Idaho’s Salmon River plays host to one of the greatest fish migrations on earth: the annual return of salmon and steelhead to their spawning grounds high in the Rocky Mountains, thousands of feet above sea level and hundreds of miles from the ocean. Today, simply to reach the Salmon River, migrating fish must navigate eight dams on the Snake and Columbia Rivers. After their long journey, these fish finally reach their natal streams in the headwaters of the Sawtooth National Recreation Area, in Idaho’s Stanley Basin. Here, the snowcapped peaks of the Sawtooth Mountains tower over small tributary streams that provide crucial habitat for Chinook and sockeye salmon, steelhead and bull trout. In October 2016, Western Rivers Conservancy conserved 619 acres on one of these streams, a key Salmon River tributary called Pole Creek. Unlike tributaries on the western side of the Sawtooth Valley, which have granite streambeds, Pole Creek is sedimentary and volcanic in origin, which means more nutrients for insects and riparian life. This unique geology is what makes the stream especially important, and Pole Creek has extensive designated Critical Habitat for Chinook, steelhead and bull trout.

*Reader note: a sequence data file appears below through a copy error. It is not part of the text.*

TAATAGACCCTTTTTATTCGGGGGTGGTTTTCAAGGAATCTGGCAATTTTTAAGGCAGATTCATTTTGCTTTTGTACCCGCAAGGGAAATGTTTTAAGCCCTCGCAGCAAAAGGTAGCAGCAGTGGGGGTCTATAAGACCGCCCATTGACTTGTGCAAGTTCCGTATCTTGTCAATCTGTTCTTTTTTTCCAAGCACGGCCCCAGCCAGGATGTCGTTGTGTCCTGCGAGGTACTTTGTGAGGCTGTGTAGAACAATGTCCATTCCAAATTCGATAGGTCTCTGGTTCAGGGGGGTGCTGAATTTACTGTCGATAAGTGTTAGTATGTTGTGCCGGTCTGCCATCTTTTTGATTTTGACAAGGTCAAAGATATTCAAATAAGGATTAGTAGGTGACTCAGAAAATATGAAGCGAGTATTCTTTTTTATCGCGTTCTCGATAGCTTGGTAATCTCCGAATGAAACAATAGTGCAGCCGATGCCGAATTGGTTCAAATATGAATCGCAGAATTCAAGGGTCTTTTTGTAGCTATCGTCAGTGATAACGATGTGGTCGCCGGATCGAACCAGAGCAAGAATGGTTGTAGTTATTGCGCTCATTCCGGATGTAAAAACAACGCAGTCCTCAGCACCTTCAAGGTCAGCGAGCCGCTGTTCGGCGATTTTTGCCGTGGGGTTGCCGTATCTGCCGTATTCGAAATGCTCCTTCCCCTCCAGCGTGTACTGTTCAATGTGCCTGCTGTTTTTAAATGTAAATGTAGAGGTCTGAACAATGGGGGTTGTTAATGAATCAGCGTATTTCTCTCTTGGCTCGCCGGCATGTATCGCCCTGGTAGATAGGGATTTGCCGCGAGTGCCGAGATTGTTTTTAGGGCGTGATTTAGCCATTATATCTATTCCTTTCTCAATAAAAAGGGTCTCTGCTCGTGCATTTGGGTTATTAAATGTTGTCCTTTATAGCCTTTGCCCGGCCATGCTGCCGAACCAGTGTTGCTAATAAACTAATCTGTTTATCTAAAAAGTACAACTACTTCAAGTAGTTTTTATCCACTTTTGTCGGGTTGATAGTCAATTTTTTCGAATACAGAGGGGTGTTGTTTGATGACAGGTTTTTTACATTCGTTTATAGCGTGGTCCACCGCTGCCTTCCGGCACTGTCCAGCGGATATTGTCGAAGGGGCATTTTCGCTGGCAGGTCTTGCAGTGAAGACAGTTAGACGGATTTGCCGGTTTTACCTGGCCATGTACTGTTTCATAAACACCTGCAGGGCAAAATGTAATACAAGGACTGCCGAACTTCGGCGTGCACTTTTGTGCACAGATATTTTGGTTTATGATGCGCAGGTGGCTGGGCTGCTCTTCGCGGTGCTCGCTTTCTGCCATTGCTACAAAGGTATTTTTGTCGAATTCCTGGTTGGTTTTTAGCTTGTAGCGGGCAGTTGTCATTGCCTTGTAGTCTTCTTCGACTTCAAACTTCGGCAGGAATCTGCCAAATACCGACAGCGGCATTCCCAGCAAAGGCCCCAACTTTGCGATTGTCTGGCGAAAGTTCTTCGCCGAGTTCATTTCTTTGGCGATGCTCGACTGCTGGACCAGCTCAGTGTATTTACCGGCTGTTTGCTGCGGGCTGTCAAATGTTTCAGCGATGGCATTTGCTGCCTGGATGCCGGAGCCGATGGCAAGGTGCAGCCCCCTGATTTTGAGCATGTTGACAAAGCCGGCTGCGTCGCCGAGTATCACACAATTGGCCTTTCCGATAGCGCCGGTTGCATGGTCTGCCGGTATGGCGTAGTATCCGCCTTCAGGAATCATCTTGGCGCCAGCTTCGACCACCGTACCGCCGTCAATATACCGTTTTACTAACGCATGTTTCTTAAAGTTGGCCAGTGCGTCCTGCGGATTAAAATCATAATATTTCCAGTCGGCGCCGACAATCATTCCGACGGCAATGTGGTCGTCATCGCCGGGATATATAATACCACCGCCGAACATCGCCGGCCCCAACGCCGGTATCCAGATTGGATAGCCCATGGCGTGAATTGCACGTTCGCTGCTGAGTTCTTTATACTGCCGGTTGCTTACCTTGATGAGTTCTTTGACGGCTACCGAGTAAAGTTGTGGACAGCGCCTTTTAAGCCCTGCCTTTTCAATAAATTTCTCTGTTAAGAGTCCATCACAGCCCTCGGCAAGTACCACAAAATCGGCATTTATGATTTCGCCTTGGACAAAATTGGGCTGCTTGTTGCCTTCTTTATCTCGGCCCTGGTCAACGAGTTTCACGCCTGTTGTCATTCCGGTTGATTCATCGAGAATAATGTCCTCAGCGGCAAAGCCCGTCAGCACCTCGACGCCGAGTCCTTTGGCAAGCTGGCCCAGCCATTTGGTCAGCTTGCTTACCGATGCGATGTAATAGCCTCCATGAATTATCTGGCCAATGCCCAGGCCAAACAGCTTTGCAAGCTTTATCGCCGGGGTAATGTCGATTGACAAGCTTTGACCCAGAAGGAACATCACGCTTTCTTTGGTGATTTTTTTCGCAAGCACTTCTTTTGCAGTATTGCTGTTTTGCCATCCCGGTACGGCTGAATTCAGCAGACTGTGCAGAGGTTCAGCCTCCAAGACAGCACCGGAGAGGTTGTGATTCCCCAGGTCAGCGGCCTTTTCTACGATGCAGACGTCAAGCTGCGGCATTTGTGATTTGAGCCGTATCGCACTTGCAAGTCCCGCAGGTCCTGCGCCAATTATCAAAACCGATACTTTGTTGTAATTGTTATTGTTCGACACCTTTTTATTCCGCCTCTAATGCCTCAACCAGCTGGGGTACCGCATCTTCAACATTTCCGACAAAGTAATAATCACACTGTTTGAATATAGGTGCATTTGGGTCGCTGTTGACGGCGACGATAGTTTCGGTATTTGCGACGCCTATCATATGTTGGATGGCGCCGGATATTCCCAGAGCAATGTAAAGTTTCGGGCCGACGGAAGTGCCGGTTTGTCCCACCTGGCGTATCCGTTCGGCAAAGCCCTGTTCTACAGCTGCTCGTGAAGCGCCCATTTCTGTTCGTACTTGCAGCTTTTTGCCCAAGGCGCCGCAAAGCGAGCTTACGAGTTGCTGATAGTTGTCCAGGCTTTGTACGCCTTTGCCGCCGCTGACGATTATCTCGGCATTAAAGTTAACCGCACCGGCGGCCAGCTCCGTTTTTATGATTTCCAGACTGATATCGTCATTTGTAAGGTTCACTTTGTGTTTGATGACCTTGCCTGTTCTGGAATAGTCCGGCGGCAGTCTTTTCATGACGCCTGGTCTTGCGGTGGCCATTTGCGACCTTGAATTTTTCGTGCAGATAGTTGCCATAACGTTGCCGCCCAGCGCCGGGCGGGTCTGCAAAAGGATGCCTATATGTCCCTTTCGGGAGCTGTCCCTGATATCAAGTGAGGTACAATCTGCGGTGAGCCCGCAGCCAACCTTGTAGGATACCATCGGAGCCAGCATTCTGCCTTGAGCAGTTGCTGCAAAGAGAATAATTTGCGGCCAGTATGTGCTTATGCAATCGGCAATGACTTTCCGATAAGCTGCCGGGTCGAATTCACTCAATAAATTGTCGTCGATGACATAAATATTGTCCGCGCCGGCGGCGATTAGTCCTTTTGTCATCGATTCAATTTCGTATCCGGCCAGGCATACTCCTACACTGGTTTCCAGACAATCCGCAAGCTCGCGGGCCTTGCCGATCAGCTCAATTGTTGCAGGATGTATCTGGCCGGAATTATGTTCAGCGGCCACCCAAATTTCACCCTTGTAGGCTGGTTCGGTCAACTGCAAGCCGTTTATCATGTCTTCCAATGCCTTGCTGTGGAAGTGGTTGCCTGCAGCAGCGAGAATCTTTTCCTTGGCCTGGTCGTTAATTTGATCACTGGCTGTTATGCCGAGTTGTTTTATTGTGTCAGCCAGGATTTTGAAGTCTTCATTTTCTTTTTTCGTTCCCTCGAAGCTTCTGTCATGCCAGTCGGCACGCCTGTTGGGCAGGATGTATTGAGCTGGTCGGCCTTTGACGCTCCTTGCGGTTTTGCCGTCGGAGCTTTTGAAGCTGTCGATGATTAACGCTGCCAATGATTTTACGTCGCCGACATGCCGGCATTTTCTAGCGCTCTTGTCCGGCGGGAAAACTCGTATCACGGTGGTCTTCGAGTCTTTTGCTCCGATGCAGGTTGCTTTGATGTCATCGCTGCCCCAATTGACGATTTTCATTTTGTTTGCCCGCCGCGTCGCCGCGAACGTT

The Sawtooth National Forest has ranked Pole Creek its highest priority for recovery due both to this richness of habitat and its potential for restoration. In 2011, Pole Creek was identified as one of two Focus Watersheds within the Sawtooth National Forest for restoration. Since that time, the US Forest Service has removed three culverts that block fish passage in Pole Creek, and local and national organizations have worked to extensively restore the stream. Additionally, a $2 million project involving ten government agencies is being implemented to increase base flows in Pole Creek during irrigation season.
The property WRC purchased was one of only three private holdings on the lower reaches of Pole Creek and controls more than a mile of stream frontage. Although sheep and cattle are on the property, the grazing regime is currently not detrimental to riparian habitat, and the banks remain in good shape. WRC purchased the property to prevent future grazing or development within or near the riparian zone. With habitat quality in the creek on the upswing, protecting the stream’s sensitive riparian areas is crucial and will help prevent setbacks to the conservation investments already made. By conserving this unique property and a mile of prime salmon and steelhead habitat, we will help move the Salmon River that much closer toward recovery—becoming, once again, one of the greatest andadromous rivers in the world.